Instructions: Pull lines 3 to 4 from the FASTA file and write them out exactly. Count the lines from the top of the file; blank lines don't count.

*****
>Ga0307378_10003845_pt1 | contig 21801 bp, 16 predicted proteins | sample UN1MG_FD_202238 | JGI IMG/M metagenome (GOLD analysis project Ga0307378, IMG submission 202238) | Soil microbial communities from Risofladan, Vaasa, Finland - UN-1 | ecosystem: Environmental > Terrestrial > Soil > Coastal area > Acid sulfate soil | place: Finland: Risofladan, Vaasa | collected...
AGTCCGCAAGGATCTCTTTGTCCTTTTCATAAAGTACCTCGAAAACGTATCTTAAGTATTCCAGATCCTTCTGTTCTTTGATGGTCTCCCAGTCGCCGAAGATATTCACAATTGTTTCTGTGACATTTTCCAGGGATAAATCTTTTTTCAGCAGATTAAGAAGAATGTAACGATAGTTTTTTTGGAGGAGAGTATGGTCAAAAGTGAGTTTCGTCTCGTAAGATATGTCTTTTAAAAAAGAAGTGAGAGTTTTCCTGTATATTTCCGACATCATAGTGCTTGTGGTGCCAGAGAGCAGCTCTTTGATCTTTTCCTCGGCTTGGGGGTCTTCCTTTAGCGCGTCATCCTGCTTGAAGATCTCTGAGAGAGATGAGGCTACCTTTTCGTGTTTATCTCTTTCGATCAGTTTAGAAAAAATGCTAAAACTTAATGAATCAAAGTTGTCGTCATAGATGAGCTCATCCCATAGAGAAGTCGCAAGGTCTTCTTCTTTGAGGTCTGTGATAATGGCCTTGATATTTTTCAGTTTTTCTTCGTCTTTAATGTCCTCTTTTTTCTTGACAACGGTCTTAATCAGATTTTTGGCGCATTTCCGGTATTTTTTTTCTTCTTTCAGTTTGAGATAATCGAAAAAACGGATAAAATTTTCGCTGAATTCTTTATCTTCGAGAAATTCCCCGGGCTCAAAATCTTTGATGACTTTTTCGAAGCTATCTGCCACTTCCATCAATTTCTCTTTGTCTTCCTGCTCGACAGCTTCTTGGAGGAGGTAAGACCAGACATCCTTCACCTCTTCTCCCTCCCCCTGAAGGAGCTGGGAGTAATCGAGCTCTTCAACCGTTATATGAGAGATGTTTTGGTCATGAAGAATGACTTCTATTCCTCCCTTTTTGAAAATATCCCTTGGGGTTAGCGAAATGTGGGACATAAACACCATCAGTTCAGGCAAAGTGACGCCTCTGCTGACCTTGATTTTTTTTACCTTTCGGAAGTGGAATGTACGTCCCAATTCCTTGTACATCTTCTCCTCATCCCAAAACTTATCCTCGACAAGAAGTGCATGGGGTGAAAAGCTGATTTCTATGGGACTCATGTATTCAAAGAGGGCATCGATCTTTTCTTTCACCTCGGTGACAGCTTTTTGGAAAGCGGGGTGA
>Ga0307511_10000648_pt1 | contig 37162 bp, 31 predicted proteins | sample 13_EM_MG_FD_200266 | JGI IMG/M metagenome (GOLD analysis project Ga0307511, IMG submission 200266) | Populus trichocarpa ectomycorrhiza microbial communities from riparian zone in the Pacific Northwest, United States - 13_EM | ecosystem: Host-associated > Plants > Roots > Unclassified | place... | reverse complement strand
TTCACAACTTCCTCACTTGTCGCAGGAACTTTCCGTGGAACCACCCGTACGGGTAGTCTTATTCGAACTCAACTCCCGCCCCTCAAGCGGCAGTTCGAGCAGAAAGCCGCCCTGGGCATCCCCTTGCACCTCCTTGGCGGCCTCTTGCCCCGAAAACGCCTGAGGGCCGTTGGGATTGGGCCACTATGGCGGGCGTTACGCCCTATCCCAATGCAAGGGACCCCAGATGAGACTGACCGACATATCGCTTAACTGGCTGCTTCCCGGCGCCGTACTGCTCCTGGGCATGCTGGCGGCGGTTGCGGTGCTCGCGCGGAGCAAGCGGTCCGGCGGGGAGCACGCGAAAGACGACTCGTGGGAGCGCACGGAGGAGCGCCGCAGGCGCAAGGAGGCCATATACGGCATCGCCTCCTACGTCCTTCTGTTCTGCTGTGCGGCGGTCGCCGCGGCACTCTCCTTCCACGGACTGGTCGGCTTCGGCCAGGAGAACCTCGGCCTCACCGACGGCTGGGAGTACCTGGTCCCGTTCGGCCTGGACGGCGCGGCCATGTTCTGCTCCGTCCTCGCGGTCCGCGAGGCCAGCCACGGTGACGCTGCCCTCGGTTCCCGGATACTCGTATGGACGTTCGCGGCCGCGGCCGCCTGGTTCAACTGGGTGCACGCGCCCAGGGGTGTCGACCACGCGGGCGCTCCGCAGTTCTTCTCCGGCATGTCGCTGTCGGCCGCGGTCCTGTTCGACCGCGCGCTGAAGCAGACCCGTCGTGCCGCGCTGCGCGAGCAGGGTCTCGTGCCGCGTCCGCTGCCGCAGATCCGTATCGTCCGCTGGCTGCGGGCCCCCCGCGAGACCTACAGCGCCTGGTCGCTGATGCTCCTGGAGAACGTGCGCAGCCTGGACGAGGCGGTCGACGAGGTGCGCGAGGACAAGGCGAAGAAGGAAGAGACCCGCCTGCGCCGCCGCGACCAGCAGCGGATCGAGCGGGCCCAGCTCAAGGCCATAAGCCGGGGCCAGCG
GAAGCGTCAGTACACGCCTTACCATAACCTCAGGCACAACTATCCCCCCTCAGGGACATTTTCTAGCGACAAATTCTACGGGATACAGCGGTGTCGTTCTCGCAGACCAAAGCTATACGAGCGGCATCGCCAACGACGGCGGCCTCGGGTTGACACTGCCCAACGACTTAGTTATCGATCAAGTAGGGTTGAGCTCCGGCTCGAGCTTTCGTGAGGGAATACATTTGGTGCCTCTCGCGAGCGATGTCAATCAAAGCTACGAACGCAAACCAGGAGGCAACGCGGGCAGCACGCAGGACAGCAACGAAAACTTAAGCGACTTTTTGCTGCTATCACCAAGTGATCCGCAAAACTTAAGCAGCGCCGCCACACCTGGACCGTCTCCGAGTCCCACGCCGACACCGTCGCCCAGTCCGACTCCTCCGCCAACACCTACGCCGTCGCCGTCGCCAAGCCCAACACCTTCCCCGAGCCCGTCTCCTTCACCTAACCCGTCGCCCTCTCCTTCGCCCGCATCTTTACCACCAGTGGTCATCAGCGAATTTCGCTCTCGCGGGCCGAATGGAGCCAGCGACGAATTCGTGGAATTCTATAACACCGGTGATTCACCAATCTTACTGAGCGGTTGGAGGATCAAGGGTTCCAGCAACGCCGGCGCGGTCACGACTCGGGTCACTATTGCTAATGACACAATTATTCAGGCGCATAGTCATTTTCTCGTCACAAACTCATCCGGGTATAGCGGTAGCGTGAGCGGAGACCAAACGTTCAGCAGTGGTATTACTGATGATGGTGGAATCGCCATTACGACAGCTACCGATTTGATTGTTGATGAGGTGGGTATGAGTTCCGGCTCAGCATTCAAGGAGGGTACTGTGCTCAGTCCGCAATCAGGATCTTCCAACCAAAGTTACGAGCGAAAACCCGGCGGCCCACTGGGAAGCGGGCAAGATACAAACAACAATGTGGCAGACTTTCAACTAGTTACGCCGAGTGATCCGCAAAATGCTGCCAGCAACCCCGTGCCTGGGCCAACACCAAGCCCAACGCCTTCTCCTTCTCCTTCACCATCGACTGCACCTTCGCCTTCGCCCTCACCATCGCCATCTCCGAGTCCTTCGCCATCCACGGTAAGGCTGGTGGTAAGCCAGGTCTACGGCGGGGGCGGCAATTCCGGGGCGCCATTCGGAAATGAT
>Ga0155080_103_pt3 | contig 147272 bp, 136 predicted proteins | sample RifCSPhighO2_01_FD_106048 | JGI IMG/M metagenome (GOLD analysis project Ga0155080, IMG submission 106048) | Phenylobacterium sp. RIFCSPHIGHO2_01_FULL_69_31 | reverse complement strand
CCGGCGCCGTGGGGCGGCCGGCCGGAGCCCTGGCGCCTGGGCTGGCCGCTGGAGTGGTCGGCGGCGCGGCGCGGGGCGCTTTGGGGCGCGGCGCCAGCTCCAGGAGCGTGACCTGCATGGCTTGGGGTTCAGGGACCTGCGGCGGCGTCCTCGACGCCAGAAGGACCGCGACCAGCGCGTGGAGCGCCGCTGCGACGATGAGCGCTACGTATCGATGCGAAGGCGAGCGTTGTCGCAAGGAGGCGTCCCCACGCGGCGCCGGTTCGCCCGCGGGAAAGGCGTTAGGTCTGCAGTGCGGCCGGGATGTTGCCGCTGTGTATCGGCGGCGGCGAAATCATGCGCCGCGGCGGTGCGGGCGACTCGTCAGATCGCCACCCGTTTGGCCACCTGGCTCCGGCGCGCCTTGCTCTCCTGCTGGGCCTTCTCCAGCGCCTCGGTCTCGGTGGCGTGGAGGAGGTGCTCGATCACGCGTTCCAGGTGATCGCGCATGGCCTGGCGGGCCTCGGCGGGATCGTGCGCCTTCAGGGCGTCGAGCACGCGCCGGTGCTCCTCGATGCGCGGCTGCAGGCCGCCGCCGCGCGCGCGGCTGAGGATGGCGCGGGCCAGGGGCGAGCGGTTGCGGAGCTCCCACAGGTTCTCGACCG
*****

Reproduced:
>Ga0307511_10000648_pt1 | contig 37162 bp, 31 predicted proteins | sample 13_EM_MG_FD_200266 | JGI IMG/M metagenome (GOLD analysis project Ga0307511, IMG submission 200266) | Populus trichocarpa ectomycorrhiza microbial communities from riparian zone in the Pacific Northwest, United States - 13_EM | ecosystem: Host-associated > Plants > Roots > Unclassified | place... | reverse complement strand
TTCACAACTTCCTCACTTGTCGCAGGAACTTTCCGTGGAACCACCCGTACGGGTAGTCTTATTCGAACTCAACTCCCGCCCCTCAAGCGGCAGTTCGAGCAGAAAGCCGCCCTGGGCATCCCCTTGCACCTCCTTGGCGGCCTCTTGCCCCGAAAACGCCTGAGGGCCGTTGGGATTGGGCCACTATGGCGGGCGTTACGCCCTATCCCAATGCAAGGGACCCCAGATGAGACTGACCGACATATCGCTTAACTGGCTGCTTCCCGGCGCCGTACTGCTCCTGGGCATGCTGGCGGCGGTTGCGGTGCTCGCGCGGAGCAAGCGGTCCGGCGGGGAGCACGCGAAAGACGACTCGTGGGAGCGCACGGAGGAGCGCCGCAGGCGCAAGGAGGCCATATACGGCATCGCCTCCTACGTCCTTCTGTTCTGCTGTGCGGCGGTCGCCGCGGCACTCTCCTTCCACGGACTGGTCGGCTTCGGCCAGGAGAACCTCGGCCTCACCGACGGCTGGGAGTACCTGGTCCCGTTCGGCCTGGACGGCGCGGCCATGTTCTGCTCCGTCCTCGCGGTCCGCGAGGCCAGCCACGGTGACGCTGCCCTCGGTTCCCGGATACTCGTATGGACGTTCGCGGCCGCGGCCGCCTGGTTCAACTGGGTGCACGCGCCCAGGGGTGTCGACCACGCGGGCGCTCCGCAGTTCTTCTCCGGCATGTCGCTGTCGGCCGCGGTCCTGTTCGACCGCGCGCTGAAGCAGACCCGTCGTGCCGCGCTGCGCGAGCAGGGTCTCGTGCCGCGTCCGCTGCCGCAGATCCGTATCGTCCGCTGGCTGCGGGCCCCCCGCGAGACCTACAGCGCCTGGTCGCTGATGCTCCTGGAGAACGTGCGCAGCCTGGACGAGGCGGTCGACGAGGTGCGCGAGGACAAGGCGAAGAAGGAAGAGACCCGCCTGCGCCGCCGCGACCAGCAGCGGATCGAGCGGGCCCAGCTCAAGGCCATAAGCCGGGGCCAGCG